The narration moves at its own melodious volition. The music and songs by the late Madan Mohan and the profound yet simple poetry of Javed Akhtar supplement the melody of romance with enchanting articulations of hearts that know not why they love and sing. They just do.

The narration is constructed as a celebration rather than a lament on lost love. No matter how deep the hurt and how prolonged the separation between the lovers, there?s always the melody playing a deeply-felt song. We simply sink into the sounds of romance.

In terms of the space employed to cover many decades in the lovers? lives, Veer-Zaara is remarkably equipped to qualify as an outstanding romantic musical. Whether it?s Pakistani lawyer Rani Mukherjee in recreative conversation with the Indian prisoner languishing in jail for crimes he never committed, or the way the supple stretches in the courtroom are used for the Khan-Zinta reunion song, Chopra proves himself a master storyteller with an incredible grip over his narrative.

He has terrific help from cameraman Anil Mehta who beautifies the rugged rural landscape without making it appear fairytale in proportion. Khan and Zinta fill the splendid rustic spaces with sounds of love.

Many moments in the screenplay stay with us long after the gasp-inducing symbolic union of the India and Pakistan as Veer and Zaara walk into what Chopra hopefully sees as a new beginning in the relations between the two countries.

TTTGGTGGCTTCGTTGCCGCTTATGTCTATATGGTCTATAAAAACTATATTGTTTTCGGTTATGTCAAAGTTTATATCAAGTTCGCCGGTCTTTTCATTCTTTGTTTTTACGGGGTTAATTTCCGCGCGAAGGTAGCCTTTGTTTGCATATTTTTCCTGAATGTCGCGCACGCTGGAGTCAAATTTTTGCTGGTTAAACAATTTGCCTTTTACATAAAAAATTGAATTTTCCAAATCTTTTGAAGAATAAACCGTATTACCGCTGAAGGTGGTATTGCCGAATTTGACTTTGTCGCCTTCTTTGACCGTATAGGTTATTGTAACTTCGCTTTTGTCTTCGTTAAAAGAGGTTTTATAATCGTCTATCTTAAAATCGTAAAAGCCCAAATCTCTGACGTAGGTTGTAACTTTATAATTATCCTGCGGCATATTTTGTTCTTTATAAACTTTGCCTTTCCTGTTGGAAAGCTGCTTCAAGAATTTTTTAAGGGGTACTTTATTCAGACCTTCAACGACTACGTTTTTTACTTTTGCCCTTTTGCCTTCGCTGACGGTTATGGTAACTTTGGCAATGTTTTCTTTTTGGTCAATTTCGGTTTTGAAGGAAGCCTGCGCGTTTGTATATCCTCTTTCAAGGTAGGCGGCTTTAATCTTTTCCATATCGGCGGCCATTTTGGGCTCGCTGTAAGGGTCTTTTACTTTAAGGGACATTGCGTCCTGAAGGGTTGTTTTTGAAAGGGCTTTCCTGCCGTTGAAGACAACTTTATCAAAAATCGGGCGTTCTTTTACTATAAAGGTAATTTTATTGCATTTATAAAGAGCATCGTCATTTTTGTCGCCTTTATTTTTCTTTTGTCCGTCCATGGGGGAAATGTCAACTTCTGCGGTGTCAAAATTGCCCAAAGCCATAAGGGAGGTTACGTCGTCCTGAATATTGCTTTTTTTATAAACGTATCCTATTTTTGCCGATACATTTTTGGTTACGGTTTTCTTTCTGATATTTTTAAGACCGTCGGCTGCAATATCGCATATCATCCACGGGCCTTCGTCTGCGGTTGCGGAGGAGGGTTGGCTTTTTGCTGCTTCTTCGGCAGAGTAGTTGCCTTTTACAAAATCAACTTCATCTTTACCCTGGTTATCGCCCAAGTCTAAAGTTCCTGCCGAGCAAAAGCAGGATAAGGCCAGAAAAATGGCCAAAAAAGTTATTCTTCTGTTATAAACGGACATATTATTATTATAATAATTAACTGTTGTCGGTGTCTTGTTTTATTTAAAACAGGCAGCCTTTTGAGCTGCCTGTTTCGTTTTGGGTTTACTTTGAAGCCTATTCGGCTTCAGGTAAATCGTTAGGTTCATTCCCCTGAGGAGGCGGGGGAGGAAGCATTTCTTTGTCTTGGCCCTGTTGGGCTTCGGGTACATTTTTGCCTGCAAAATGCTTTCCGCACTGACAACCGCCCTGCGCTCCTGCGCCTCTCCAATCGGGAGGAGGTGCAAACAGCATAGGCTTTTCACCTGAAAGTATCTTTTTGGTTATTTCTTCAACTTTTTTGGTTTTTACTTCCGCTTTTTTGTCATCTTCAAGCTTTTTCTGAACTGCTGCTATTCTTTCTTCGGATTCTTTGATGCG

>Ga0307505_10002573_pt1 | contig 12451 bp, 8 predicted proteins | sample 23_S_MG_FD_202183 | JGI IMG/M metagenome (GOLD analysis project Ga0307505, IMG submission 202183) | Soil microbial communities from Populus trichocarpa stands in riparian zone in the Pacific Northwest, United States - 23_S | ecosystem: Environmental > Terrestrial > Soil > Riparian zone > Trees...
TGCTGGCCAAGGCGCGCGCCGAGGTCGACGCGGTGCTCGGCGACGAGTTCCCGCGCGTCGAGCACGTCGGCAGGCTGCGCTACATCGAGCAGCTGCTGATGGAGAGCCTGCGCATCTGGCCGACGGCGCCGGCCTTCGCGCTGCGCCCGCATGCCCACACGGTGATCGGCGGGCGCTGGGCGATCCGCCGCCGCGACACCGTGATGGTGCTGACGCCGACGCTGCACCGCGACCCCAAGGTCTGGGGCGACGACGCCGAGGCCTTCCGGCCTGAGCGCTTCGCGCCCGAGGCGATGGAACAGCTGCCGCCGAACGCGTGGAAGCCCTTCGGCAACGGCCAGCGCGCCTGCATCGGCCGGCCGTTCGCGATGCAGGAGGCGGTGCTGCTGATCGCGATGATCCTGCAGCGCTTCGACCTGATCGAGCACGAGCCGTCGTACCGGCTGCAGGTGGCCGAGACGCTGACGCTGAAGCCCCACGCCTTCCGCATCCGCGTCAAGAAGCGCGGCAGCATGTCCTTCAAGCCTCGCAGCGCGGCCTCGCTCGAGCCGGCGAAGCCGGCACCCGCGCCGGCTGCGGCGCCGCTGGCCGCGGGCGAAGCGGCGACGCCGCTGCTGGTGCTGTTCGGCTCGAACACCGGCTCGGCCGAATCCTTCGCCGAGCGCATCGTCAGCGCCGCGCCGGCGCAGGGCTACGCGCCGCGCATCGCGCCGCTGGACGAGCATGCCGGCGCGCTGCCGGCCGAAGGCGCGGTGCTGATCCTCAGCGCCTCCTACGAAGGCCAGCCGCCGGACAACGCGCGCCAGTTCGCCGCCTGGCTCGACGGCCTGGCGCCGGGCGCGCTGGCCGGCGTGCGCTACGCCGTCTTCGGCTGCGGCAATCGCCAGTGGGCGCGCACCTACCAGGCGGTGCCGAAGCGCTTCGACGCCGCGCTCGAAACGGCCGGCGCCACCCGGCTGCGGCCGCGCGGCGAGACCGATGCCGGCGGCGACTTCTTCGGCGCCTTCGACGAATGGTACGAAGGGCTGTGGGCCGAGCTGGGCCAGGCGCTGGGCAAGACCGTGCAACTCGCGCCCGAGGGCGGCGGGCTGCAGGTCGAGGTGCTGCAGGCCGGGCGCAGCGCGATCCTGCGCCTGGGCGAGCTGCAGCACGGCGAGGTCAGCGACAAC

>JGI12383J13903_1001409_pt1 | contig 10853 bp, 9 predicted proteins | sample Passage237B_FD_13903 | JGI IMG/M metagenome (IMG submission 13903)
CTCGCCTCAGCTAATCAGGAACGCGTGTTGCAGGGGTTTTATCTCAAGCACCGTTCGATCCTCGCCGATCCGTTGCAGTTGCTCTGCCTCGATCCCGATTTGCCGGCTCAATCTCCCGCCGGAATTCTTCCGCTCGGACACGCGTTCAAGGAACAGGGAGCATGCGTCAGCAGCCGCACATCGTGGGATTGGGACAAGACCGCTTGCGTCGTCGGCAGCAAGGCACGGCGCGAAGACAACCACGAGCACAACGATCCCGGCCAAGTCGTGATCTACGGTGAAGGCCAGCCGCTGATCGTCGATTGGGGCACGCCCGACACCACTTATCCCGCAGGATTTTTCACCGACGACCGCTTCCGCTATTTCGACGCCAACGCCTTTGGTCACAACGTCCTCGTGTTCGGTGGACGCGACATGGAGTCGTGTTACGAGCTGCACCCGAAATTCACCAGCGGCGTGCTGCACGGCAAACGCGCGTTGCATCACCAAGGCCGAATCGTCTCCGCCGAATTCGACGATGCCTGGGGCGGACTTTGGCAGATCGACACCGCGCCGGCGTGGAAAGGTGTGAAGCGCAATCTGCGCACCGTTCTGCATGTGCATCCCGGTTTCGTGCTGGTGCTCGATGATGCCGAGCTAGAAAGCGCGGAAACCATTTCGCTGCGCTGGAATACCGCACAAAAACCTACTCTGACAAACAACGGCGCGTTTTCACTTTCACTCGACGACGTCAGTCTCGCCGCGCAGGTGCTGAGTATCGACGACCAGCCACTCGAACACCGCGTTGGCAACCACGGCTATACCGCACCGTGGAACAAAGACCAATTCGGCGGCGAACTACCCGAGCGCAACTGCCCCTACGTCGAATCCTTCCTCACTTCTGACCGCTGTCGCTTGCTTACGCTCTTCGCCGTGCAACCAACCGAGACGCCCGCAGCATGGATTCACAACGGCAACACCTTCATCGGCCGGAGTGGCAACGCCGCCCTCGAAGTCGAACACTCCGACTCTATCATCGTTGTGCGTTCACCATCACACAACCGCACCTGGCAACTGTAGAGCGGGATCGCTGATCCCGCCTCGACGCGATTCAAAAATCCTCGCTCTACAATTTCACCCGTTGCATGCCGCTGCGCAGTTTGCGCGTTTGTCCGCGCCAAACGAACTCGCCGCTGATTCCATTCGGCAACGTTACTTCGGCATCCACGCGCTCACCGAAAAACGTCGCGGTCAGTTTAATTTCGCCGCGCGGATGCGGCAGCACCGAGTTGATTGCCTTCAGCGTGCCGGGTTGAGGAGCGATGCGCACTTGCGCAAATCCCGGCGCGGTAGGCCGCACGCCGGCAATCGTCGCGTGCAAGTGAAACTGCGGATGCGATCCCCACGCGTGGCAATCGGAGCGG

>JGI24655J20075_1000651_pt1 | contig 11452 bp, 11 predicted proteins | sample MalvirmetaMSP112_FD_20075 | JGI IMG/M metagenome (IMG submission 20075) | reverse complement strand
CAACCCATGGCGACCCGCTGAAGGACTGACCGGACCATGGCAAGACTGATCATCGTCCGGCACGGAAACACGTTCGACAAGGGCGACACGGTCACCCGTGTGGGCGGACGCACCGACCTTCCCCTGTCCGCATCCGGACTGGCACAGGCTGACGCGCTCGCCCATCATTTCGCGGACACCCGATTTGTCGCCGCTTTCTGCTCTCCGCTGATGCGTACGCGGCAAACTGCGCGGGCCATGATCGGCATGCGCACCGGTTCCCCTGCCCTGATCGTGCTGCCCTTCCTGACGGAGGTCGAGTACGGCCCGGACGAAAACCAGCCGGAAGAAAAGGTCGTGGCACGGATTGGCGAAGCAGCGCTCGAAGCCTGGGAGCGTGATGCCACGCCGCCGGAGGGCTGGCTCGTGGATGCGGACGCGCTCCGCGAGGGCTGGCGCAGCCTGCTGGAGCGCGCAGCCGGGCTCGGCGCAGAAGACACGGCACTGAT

But the protagonists? geopolitical credentials never appear forced or laboured. Veer and Zara are who they are. In sequences such as the one where Veer meets Zara?s fianc? (Manoj Bajpai) on the railway station, or when Zara?s mother(the brilliantly passionate Kirron Kher) implores Veer to give back her daughter for the sake of the family honour, are potentially clich?d situtuations converted into a celebration of life?s most cherishable experience through the writer?s imagination.

The writing skills imparted to the story of ?forbidden? love are immense, and so?s the performance level of the cast. Rani Mukherjee?s deeply studied utterly heroic part of the activist?lawyer is uplifting.

Once again Shah Rukh Khan confers his charismatic personality on a role that has many shades of emotions clumped into a captivating clasp of screen heroism. His performance as the old man in the courtroom where after being absolved of all crimes he reads out a poem, is rabble rousing.

And those who thought Preity Zinta couldn?t be rustic and earthy, better watch how she slips into Zaara?s slippers, imparting a coltish seductiveness to the part. Kirron Kher, Divya Dutta and Manoj Bajpai bring tremendous feelings to the supporting parts.

But the director?s true allies in this creative endeavour are the photography and music. The use of spatial harmony in the haunting climactic song Tere liye is a measure of Yash Chopra?s power and skills of narration. The caliber of the late Madan Mohan?s music is certainly high-grade. Many scenes are elevated by the quality of music.

Veer?Zaara is a very simple story of immense nobility and idealism. Its contours are fleshed out with the most precious colours of life to complete a picture which is at once symmetrical and sublime, sweet tender and yet secreting a core of strength and conviction that takes it beyond the conventional romantic musicals.